According to the memo, the government was hoping to persuade the industry to curtail its aggressive assault on the hearts, minds, and waistlines of kids.

Meanwhile, the ACA is making protests reminiscent of the tobacco industry of yore. The now classic argument goes like this: since no one can prove, beyond a shadow of a doubt, that ads for processed foods contribute to obesity and related health problems, why should they forego profits?

“We do not believe that food marketing restrictions are going to be effective in curbing childhood obesity in Canada,” they argue, “and yet would come at a significant cost to the food industry’s ability to communicate with adults and tremendous economic costs to a variety of industries, including the media industry that Canadians currently rely on for free, ad-supported content.”

That stalling tactic was a clever approach for big tobacco, since it required tracking smokers for three generations to provide incontrovertible proof that smoking caused cancers and other ailments. During those decades cigarette companies continued advertising, hooking new customers and prospering at the expense of a confused public.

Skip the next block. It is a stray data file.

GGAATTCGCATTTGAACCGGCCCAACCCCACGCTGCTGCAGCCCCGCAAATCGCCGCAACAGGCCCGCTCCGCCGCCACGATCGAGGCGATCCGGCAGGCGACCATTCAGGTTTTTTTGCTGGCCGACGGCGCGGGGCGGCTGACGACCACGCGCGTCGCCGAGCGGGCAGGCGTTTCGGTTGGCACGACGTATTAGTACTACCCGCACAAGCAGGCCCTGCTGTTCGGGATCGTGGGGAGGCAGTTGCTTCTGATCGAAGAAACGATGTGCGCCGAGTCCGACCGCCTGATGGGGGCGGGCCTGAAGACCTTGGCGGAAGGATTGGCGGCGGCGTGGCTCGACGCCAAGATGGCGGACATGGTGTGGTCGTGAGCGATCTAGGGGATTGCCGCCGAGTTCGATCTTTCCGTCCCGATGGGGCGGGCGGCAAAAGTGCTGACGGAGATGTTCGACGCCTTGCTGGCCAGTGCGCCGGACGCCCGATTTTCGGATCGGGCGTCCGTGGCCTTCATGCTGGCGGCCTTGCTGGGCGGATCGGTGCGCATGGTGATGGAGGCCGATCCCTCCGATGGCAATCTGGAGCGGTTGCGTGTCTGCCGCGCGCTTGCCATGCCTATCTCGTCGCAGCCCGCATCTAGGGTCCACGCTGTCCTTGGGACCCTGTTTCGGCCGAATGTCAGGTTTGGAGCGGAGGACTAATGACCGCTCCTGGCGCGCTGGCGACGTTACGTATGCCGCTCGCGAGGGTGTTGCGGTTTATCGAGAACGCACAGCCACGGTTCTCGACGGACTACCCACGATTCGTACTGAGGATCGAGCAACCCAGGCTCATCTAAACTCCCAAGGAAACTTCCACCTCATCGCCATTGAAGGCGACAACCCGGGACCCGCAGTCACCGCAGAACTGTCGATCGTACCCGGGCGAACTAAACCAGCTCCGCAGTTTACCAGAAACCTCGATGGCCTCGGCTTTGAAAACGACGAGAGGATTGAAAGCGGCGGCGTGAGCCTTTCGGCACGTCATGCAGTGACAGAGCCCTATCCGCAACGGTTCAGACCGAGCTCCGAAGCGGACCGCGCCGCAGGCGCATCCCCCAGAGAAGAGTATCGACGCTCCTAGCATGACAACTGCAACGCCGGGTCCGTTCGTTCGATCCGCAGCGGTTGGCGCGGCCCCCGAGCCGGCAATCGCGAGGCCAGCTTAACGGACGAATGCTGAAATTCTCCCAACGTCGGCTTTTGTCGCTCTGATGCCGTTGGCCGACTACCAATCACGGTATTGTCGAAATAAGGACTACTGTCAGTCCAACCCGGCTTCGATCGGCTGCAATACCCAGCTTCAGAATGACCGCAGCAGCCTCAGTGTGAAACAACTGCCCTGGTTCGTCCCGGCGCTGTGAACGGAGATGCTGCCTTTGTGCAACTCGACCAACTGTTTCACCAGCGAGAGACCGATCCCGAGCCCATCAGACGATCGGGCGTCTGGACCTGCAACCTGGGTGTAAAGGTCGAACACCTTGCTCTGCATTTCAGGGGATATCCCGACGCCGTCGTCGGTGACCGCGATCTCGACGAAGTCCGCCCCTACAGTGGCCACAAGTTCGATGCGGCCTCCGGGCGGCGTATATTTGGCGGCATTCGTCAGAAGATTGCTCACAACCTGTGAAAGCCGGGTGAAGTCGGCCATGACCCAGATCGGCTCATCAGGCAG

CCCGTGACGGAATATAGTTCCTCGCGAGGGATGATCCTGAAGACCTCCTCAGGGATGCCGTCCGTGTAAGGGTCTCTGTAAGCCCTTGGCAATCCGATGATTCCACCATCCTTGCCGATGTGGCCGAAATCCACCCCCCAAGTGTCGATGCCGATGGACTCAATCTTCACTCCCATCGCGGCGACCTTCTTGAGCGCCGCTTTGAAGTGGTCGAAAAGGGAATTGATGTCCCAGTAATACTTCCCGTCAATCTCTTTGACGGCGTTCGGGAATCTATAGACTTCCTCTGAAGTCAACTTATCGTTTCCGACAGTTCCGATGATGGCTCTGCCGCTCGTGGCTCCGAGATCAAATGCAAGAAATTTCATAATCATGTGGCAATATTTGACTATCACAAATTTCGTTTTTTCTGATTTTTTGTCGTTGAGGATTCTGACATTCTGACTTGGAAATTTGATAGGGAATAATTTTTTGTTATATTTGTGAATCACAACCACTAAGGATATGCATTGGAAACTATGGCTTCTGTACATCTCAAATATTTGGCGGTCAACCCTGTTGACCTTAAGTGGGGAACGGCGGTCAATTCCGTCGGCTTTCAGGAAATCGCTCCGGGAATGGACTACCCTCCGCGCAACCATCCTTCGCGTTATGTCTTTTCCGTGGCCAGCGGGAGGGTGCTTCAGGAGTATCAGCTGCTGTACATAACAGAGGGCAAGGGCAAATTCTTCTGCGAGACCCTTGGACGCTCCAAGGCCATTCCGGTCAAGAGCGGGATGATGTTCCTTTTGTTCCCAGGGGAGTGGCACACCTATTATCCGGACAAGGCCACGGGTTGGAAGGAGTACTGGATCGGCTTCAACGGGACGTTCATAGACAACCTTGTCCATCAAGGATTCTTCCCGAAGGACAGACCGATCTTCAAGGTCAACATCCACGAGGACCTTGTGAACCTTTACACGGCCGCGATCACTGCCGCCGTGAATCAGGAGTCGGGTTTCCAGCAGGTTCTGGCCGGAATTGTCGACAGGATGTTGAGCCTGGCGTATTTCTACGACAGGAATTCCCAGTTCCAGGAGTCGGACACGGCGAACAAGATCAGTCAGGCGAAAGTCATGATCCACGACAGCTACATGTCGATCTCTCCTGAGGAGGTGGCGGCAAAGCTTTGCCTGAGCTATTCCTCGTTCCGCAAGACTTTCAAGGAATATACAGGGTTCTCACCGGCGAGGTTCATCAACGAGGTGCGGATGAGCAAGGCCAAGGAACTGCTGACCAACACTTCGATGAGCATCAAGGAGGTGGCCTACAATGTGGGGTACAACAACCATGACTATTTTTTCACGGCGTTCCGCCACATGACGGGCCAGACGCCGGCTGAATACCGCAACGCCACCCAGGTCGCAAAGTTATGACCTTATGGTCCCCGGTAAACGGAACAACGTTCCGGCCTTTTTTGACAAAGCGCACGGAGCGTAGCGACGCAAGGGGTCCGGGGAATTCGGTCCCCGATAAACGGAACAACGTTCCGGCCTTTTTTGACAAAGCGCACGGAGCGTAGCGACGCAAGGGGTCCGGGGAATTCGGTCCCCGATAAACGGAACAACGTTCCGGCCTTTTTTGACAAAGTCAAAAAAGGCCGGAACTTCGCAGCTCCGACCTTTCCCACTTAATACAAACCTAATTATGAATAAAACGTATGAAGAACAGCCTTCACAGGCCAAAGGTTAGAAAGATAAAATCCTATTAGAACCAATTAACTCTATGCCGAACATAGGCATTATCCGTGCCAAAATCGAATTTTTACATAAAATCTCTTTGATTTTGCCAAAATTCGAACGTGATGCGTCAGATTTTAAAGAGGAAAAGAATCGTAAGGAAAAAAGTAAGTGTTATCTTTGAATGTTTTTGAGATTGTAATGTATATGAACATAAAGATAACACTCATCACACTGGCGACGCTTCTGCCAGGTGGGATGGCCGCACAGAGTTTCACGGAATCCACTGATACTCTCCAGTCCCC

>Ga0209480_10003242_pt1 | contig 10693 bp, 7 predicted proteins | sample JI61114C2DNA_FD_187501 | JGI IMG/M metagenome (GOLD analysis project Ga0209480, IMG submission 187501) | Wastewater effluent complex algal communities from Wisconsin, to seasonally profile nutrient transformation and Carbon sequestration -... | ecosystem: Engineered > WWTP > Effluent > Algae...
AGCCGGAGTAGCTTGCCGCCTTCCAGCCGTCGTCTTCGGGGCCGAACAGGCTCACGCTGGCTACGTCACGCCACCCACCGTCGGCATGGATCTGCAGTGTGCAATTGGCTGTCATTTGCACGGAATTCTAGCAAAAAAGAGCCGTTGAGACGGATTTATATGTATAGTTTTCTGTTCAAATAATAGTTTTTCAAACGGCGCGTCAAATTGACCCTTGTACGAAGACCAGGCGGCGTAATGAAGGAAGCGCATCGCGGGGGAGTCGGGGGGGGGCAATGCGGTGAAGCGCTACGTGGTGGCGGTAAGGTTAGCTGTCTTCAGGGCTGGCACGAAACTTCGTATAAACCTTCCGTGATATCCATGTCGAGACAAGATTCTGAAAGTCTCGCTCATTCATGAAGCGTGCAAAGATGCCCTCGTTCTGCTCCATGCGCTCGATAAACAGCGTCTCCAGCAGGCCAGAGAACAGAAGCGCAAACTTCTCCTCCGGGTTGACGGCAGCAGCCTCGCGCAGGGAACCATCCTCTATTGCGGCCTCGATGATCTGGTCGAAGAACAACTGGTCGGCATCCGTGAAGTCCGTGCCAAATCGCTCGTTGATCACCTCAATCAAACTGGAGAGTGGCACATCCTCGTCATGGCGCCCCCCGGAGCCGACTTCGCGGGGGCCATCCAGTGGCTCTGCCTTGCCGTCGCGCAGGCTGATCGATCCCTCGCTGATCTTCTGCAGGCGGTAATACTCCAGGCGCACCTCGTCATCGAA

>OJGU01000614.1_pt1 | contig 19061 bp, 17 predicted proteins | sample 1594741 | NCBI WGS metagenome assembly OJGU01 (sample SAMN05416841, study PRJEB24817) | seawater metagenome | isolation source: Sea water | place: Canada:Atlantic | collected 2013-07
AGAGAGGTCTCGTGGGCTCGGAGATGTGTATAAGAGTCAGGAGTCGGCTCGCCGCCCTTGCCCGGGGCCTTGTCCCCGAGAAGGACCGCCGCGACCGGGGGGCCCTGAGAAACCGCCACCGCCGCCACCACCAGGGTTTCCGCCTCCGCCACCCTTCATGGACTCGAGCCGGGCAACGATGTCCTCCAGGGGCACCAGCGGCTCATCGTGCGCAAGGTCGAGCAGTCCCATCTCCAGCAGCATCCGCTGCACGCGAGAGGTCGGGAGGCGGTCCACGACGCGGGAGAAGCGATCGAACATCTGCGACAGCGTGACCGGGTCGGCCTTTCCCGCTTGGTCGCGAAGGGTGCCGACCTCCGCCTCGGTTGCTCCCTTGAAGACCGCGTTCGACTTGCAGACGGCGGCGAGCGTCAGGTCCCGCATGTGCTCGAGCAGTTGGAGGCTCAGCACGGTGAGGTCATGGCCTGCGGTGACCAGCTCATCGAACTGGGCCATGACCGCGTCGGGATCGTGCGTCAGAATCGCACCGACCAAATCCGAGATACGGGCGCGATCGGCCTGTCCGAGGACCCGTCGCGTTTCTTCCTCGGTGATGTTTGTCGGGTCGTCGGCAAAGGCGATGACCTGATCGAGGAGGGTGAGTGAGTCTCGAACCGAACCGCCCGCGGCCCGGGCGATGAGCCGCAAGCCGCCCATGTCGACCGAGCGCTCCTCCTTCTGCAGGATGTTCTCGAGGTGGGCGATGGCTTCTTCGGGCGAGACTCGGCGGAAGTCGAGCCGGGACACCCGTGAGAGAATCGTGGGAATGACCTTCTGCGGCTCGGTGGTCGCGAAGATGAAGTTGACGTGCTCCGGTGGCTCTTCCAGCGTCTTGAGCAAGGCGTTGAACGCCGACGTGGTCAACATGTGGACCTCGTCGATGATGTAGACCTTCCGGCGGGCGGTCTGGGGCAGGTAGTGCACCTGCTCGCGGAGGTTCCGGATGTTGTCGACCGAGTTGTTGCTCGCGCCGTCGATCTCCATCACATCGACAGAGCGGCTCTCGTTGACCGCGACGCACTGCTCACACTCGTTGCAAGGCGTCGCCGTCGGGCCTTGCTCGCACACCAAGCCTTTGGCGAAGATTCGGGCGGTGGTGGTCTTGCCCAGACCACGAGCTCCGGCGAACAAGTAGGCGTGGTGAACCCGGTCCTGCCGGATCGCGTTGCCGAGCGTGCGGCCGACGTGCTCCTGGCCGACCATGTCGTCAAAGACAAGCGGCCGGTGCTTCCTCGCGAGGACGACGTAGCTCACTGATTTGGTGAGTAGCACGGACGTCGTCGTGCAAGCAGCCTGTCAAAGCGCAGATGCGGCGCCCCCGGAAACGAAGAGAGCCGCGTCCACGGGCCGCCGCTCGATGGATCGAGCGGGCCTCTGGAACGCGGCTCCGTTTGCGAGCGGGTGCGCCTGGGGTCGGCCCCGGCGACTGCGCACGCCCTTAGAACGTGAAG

A University of Ottawa study estimates that Canadian kids see more than 25 million ads for food products a year, more than 90 per cent of which feature harmful foods.

And if that number seems exaggerated, just consider all the new media carrying ads in multiple forms. There are video games (with product placement); YouTube (with shills); social media (more shills); and online (with tracking and pop-ups). That’s before you consider TV advertising, celebrity endorsements, and sports sponsorships. And don’t forget old-fashioned film and TV product-placement and merchandising.

Surprisingly for people in the persuasion game, the Association of Canadian Advertisers offers little in the way of plausible arguments for why they should continue exploiting children. It all boils down to the fact that they will lose a lot of money if they can’t market to kids.